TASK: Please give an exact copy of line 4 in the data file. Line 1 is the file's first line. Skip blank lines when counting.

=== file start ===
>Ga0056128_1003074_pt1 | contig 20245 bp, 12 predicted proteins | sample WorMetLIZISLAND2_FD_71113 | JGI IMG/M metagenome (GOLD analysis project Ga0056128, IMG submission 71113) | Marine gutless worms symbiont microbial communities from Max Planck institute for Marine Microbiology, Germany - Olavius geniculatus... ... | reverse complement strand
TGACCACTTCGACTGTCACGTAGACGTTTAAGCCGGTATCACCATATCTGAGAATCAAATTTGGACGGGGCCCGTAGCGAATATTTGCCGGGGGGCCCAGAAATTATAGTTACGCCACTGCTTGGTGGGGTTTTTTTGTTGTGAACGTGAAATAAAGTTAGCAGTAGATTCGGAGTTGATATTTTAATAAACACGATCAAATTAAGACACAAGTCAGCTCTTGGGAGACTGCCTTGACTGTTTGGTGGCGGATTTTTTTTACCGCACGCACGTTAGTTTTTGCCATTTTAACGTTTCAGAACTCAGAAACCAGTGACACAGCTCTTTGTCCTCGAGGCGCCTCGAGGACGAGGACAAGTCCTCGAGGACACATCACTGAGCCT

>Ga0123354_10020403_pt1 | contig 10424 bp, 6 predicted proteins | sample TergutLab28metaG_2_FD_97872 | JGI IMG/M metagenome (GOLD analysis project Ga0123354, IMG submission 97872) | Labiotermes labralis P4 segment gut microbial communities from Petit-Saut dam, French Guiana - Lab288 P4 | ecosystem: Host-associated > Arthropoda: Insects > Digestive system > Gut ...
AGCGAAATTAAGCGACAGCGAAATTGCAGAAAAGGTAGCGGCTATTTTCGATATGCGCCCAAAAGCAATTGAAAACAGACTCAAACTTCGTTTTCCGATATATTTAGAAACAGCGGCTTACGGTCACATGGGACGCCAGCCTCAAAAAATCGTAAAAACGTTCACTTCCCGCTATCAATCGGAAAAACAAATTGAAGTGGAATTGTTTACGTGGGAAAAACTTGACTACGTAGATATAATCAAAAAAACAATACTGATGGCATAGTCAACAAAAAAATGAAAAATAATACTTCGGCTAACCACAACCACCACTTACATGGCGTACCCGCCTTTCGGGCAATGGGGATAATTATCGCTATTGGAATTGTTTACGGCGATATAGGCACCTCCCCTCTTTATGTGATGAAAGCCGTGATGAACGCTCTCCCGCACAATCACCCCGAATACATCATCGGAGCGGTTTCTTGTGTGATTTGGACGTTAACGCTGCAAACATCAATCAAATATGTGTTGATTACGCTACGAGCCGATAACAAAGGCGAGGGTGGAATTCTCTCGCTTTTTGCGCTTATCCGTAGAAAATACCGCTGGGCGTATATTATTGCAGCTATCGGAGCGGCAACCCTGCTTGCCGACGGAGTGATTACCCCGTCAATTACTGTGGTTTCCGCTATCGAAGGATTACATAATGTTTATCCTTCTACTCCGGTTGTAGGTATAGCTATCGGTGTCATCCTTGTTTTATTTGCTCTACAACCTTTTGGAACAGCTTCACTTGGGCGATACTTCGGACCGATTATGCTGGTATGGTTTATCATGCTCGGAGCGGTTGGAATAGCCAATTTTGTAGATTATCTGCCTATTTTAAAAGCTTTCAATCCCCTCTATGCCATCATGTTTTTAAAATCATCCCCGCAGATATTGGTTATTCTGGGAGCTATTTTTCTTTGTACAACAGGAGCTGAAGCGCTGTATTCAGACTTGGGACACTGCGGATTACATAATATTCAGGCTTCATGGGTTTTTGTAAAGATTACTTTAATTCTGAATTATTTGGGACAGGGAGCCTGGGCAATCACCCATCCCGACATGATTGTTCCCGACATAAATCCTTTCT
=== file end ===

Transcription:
AGCGAAATTAAGCGACAGCGAAATTGCAGAAAAGGTAGCGGCTATTTTCGATATGCGCCCAAAAGCAATTGAAAACAGACTCAAACTTCGTTTTCCGATATATTTAGAAACAGCGGCTTACGGTCACATGGGACGCCAGCCTCAAAAAATCGTAAAAACGTTCACTTCCCGCTATCAATCGGAAAAACAAATTGAAGTGGAATTGTTTACGTGGGAAAAACTTGACTACGTAGATATAATCAAAAAAACAATACTGATGGCATAGTCAACAAAAAAATGAAAAATAATACTTCGGCTAACCACAACCACCACTTACATGGCGTACCCGCCTTTCGGGCAATGGGGATAATTATCGCTATTGGAATTGTTTACGGCGATATAGGCACCTCCCCTCTTTATGTGATGAAAGCCGTGATGAACGCTCTCCCGCACAATCACCCCGAATACATCATCGGAGCGGTTTCTTGTGTGATTTGGACGTTAACGCTGCAAACATCAATCAAATATGTGTTGATTACGCTACGAGCCGATAACAAAGGCGAGGGTGGAATTCTCTCGCTTTTTGCGCTTATCCGTAGAAAATACCGCTGGGCGTATATTATTGCAGCTATCGGAGCGGCAACCCTGCTTGCCGACGGAGTGATTACCCCGTCAATTACTGTGGTTTCCGCTATCGAAGGATTACATAATGTTTATCCTTCTACTCCGGTTGTAGGTATAGCTATCGGTGTCATCCTTGTTTTATTTGCTCTACAACCTTTTGGAACAGCTTCACTTGGGCGATACTTCGGACCGATTATGCTGGTATGGTTTATCATGCTCGGAGCGGTTGGAATAGCCAATTTTGTAGATTATCTGCCTATTTTAAAAGCTTTCAATCCCCTCTATGCCATCATGTTTTTAAAATCATCCCCGCAGATATTGGTTATTCTGGGAGCTATTTTTCTTTGTACAACAGGAGCTGAAGCGCTGTATTCAGACTTGGGACACTGCGGATTACATAATATTCAGGCTTCATGGGTTTTTGTAAAGATTACTTTAATTCTGAATTATTTGGGACAGGGAGCCTGGGCAATCACCCATCCCGACATGATTGTTCCCGACATAAATCCTTTCT